The iPhone 4 beefed the camera up to 5Mp and added a flash for the first time. Like other cameraphones, it’s unlikely to persuade anyone to ditch their digital camera, but it does more or less keep pace with what’s happening elsewhere. The likes of Nokia’s N8 with its 12Mp sensor and Carl Zeiss optics can certainly deliver better results, as can Sony Ericsson’s Xperia X10 with its 8.1Mp shooter and range of fancy photo features, including a 16x zoom, but the iPhone’s OK picture quality will satisfy casual snappers.
Samsung Galaxy S
Just about every smartphone you can lay hands on has access to Facebook and Twitter apps, and for some, that’s all the social networking they need. Others, however, like to add some go-faster stripes to their networking and combine all their communications in one. Motorola’s Motoblur does this rather well on its Milestone 2 and Defy handsets, so does Sony Ericsson’s Timescape for the X10, and HTC’s FriendStream which is on all its mid- to high-end handsets.
So far, I haven’t been able to find an iPhone app with this functionality - some will pull in Facebook and Twitter, but not combine them with email, text and IM feeds - and even then, they’re not necessarily free.
The iPhone isn’t cheap, and you’ll want to protect your investment with a decent cover if you have any sense. The same could be said for just about all smartphones with the possible exception of the Motorola Defy, which makes a bid to be the toughest iPhone rival out there with its strengthened case, water resistance - dunk it safely a metre of water for ten minutes - and Gorilla Glass display. ®
Samsung Galaxy S 85%
Sony Ericsson Xperia X10 80%
Dell Streak 80%
Apple iPhone 4 75%
Nokia N8 75%
Rim BlackBerry Torch 9800 75%
Apple iPhone 4 vs... the rest
Re: "just want it to work without any pratting about"
There is one massive flaw in your argument: iTunes.
The writer needs to emphasize the iPhones main problem - its constant desire to make love to iTunes.
A 'smart' phone isnt that clever when it needs a PC/Mac to operate every 5mins.
Going from an iPhone to an android it was great plugging my phone into ANY computer to copy files over. Updates done over the air and no stupid stupid locked to a single iTunes install. At least the app store for iPhone works over the air. Oh and bluetooth file transfer - very poor to omit. But as you know its Steves way or the highway.
Grid of icons
"The iPhone’s menu grid of icons has the double advantage of being both attractive and practical. It’s been largely copied by Rim's BlackBerry OS and Google's Android"
My 2002 Nokia used a grid of icons (like all S60 devices) as well my wife´s LG Viewty (which is pre iPhone era ) So I would not say that BB and Android copied it from Apple
So, you're complaining because you actually had the opportunity to replace the SMS or Email apps on the Android device, as opposed to the iPhone where any app which replicates the functionality of an official Apple one is banned?
I can't speak to the Desire HD...but I do have the original Desire. I have used it, an iPhone 4 and an iPhone 3GS extensively. I was not a huge fan of the iPhone 4...but I did rather like the 3GS. The original HTC Desire on the other hand, I have very little to complain about.
If I were to break the phones down, this is how:
Reliable. Well thought out and mature product that doesn’t have any obvious flaws. The newer iOS versions are a little laggy on this older hardware. It is the standard against which I judge all smart phones: to date it still may be the best overall smartphone in existence.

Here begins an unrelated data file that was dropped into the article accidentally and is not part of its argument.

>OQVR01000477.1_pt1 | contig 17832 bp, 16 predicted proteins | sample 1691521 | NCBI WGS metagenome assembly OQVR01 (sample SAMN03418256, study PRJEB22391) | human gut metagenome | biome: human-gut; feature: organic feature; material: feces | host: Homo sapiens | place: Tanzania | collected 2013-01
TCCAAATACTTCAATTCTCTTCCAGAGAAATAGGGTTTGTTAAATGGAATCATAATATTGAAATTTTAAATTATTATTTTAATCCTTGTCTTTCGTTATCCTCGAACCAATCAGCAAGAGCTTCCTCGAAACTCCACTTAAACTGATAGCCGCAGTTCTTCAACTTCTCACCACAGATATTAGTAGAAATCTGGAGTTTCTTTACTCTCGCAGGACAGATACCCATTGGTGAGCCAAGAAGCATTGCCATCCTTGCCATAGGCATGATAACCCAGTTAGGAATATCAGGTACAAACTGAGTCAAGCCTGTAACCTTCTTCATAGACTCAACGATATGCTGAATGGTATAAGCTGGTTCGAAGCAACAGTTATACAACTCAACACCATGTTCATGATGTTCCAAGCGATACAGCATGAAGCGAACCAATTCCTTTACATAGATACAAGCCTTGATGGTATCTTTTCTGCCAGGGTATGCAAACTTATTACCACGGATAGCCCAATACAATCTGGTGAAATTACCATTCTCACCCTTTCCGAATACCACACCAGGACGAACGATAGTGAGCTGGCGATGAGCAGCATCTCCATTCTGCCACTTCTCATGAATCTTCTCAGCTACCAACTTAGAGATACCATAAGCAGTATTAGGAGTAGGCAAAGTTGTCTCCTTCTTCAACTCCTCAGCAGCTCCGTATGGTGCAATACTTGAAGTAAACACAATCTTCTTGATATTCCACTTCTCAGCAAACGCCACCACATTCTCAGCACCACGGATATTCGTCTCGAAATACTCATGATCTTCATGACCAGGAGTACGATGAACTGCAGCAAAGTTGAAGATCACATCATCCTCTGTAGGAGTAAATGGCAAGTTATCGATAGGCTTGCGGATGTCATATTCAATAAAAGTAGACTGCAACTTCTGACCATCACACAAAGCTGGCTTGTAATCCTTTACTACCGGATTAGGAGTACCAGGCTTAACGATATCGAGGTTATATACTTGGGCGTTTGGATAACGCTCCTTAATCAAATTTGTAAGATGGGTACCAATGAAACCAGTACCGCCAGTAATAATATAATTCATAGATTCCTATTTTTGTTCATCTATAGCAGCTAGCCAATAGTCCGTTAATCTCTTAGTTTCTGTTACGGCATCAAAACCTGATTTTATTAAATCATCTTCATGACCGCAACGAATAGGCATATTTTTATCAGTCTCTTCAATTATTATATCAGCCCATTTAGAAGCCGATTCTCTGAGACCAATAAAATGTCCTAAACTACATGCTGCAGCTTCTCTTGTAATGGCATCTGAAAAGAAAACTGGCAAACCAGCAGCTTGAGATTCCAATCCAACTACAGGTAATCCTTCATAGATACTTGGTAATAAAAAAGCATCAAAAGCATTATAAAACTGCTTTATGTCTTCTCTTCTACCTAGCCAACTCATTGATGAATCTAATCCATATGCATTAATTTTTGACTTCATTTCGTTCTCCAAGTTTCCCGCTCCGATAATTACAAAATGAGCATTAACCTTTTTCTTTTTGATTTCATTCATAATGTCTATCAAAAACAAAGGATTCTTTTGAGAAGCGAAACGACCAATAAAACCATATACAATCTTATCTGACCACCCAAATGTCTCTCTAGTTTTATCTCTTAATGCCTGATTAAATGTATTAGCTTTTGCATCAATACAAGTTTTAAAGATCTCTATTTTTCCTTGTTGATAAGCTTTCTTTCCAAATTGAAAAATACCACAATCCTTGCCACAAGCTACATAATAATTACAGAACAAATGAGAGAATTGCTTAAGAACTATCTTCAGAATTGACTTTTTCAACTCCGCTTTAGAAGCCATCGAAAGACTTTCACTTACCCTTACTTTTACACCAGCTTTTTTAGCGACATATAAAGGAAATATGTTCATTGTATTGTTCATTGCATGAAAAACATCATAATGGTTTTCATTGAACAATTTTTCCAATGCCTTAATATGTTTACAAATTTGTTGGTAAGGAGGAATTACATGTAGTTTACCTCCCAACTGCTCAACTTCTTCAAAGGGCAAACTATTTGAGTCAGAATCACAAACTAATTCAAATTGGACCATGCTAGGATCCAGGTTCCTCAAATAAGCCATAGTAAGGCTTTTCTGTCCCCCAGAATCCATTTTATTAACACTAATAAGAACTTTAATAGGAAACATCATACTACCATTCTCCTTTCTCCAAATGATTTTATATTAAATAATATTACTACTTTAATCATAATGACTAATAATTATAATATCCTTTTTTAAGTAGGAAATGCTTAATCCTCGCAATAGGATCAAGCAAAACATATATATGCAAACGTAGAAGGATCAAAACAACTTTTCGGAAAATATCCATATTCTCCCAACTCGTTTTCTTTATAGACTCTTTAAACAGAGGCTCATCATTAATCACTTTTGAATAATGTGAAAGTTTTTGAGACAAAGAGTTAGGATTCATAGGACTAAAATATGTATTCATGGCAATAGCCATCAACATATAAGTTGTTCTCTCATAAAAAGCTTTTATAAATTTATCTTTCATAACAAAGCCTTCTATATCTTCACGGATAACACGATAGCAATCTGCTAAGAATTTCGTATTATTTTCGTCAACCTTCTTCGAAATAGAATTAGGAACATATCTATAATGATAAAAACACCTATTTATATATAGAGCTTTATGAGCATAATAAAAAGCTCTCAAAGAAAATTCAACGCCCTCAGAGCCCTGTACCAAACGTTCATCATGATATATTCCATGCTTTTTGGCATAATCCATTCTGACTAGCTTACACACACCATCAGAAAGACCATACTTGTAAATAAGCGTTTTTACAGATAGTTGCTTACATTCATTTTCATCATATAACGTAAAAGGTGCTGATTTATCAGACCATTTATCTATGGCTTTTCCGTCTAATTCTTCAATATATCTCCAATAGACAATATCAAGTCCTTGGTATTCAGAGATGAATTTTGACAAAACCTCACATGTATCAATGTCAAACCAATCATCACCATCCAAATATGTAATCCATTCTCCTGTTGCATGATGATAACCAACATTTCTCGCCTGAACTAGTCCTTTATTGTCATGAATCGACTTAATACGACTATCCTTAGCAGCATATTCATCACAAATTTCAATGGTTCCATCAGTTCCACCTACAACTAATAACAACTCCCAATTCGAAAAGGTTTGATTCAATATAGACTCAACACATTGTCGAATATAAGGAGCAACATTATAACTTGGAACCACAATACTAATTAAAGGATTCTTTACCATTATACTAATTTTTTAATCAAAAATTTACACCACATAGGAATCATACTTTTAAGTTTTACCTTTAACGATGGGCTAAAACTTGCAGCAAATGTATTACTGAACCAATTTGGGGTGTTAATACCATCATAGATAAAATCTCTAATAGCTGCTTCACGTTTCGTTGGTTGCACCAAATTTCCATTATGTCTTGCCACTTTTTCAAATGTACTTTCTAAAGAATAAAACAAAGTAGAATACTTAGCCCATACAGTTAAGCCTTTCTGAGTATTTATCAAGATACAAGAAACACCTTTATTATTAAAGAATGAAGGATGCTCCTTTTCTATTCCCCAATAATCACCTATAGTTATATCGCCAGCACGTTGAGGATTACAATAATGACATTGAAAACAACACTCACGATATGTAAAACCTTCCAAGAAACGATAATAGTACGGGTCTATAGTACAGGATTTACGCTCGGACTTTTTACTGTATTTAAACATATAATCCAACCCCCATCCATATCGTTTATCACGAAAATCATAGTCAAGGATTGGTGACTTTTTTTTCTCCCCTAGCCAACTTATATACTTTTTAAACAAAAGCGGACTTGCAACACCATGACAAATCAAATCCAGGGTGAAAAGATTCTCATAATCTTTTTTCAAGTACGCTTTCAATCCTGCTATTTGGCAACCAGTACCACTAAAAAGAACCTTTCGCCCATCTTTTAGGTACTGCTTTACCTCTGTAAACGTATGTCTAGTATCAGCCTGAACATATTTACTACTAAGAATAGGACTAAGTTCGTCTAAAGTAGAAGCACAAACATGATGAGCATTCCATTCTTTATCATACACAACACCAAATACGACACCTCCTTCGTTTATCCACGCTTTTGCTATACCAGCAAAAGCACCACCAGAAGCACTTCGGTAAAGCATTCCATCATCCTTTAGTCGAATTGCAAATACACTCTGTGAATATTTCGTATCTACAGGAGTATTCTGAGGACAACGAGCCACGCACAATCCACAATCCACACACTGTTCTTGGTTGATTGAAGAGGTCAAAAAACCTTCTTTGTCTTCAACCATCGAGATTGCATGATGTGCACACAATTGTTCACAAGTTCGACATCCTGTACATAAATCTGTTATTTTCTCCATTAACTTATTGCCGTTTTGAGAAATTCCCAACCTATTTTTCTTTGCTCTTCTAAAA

Mostly reliable. I have had reception issues in areas where the Desire or the 3GS work just fine. On the other hand it’s screamingly fast with fantastic battery life for the performance level. I have seen a few with broken back glass: take care of it! The huge con is the locked-down nature of iOS. It became infinitely more useful once jailbroken – and no, I didn’t jailbreak in order to pirate apps.
A tank. Whilst the screen is slightly more vulnerable to scratches than an iPhone 4, it is otherwise capable taking an unbelievable amount of abuse. It is rock solid: it gets a signal where no other phone seems capable. The downside is that Android is not well optimised for this CPU: while the Desire is screamingly fast, simple things such as menu transitions can end up with 4-5 FPS. Great with optimised applications, however HTC Sense is not optimised.
In all, I think the HTC Desire (non HD) is a perfectly credible contender for the iPhone 4. It is certainly a more worthy opponent to the iPhone 4 than the HTC Hero was to the 3GS. In some ways, I honestly believe the iPhone 4 was a step backwards from the 3GS…in others (such as the front-facing camera) it’s a leap into the future. I fully expect that the next generation iPhone will solve all the little niggles.
In the meantime, HTC keeps going from strength to strength. I have my issues with Samsung (mostly over poor support for the original Samsung Galaxy) and Motorola (mostly over poor support for, well...everything.) HTC, meanwhile, is showing the world what Android phones truly can do.
iPhone versus Android really comes down to a philosophical choice. Android is more open: generally, it’s YOUR phone. You have a lot of freedom under Android that you just don’t under iOS. The flip side to that is Android fragmentation: like it or not, the lack of device fragmentation on the Apple side of the house leads to an operating system that is far more tightly optimised for the hardware it is running on.
With the HTC Desire and the iPhone 4 being so close to each other in terms of capability, speed and app loadout, choosing between them is a simple question:
What matters more; the (non-jailbroken) openness of your handheld, or the smoothness of the “experience?”